From St. Olaf College’s founding by Norwegian immigrants to today’s “Dreamers,” the college’s commitment to immigrants from all nations is reinforced by its mission. In the most recent issue of St. Olaf Magazine, alumni and students share their personal immigration stories in the hope that Oles will continue to work alongside neighbors, friends, and strangers to welcome all voices and experiences to America. This is one story from that series.
Mai Neng Moua ’95 was born in Laos sometime in the early 1970s (like many Hmong, she is unsure of her actual birthdate). After her father’s death, she and her mother and brothers spent two years in a Thai refugee camp before resettling in Pittsburgh, Pennsylvania, in 1981.
She earned a sociology/anthropology degree at St. Olaf and has worked with public policy organizations on issues important to refugees and immigrants. She is the author of The Bride Price: A Hmong Wedding Story, a family memoir about balancing two cultures, centered on her refusal to follow the traditional Hmong custom of the groom’s family paying a “bride price” to the parents of the bride.
She shares her story in her own words:
“We came to the United States in the winter. I remember seeing snow from the plane. They gave us huge coats because we were skinny little refugee kids. I felt like a penguin.
“I didn’t know any English. We went right into school, without any understanding of the language. They’d only taught us a few words, like how to ask for the bathroom, in the refugee camps. I remember flash cards and a circular toy with a lever that I pulled to tell me the alphabet.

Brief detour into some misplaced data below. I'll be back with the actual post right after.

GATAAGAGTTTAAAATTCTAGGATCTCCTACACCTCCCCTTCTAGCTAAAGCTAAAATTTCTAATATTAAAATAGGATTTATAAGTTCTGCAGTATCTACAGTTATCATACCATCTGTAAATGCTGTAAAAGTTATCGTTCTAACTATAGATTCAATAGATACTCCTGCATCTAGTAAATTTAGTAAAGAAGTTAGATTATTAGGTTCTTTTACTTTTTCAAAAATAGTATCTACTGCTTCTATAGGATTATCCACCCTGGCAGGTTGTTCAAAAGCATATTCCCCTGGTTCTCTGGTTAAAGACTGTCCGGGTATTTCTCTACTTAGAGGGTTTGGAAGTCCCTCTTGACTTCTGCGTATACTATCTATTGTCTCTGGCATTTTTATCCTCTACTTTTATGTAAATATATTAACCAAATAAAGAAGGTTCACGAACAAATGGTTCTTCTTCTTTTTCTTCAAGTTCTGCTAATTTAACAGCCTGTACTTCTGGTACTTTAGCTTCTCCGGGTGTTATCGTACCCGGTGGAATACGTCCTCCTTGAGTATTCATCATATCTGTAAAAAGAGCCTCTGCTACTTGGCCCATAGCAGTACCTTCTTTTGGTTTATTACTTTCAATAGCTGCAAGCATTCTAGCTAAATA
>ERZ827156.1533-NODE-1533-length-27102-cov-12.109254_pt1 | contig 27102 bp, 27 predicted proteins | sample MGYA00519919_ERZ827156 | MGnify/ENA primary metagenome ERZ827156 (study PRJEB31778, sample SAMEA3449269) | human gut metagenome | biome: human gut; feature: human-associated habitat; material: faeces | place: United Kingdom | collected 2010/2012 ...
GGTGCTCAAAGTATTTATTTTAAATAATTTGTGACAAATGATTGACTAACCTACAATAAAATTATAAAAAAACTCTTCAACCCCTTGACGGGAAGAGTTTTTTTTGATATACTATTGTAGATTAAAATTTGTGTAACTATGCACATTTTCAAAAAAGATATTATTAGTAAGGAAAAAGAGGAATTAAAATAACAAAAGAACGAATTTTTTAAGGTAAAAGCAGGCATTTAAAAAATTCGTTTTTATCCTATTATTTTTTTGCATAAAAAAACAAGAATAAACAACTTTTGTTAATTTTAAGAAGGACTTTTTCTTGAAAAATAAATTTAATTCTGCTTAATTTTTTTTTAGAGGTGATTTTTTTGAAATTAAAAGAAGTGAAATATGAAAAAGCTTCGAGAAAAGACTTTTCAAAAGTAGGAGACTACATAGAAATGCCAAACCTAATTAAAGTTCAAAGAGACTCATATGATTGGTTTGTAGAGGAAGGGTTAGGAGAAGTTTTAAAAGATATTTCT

“We moved to Minnesota when I was in high school, and I was excited to be among a larger community of Hmong people. I walked up to people in the street or the grocery store, saying, ‘Hi! Are you Hmong too?’
“It was challenging to be an American at school and Hmong at home. Our church, the Christian and Missionary Alliance Church, was a supportive environment for me. The Sunday school teachers told the girls, ‘You can be anything you want to be.’ They showed us their college photo albums of happy, smiling people in beautiful places. I wanted to be there.
“It was challenging to be an American at school and Hmong at home. … The Sunday school teachers told the girls, ‘You can be anything you want to be.’ They showed us their college photo albums of happy, smiling people in beautiful places. I wanted to be there.”
“My mom wanted me to go to college. She always said that education was our way out of being poor. She hoped we’d get a desk job, so we wouldn’t have to do manual labor. [After I came to St. Olaf,] I took her for a campus visit so she wouldn’t worry about where I was going to live and sleep, and what I was going to eat.
“The Hmong culture is patriarchal, and the community is very gendered. Girls are expected to
care for home and family, to cook and clean. The girls marry out and we become someone
“I grew up hearing my mom’s stories of how her bride price was used against her, and I didn’t want that for myself. When my husband and I got married without following the custom, my mom was so angry that we didn’t talk for a year. I had end-stage renal disease and I’d had a kidney transplant, so my mom thought I was damaged goods and that if my in-laws paid my bride price, it meant they really wanted me in their family. She was trying to ensure that I was loved and taken care of.
“My book started out as a series of letters to my mom. I wanted to figure out why she was so hard on me. I never intended to write about myself. It took persistence and my having kids to repair our relationship. The first time she stepped foot in my house was when my daughter was born. My kids were able to get through to my mom in a way that I couldn’t.
“The book was revealed to me in three parts that follow a shaman’s journey: trauma, the rituals to find a lost spirit or soul in the trauma, and being made whole. I’ve been a Christian for a long time and believed that you had to choose between the ancestor’s spirits and God, Jesus, and the Holy Ghost, so it was surprising to realize my book was following the shaman’s journey.
“I hope my book stimulates conversation in the Hmong community about the bride price, and that we come to some sort of cultural understanding about valuing women without putting a monetary amount on their value.”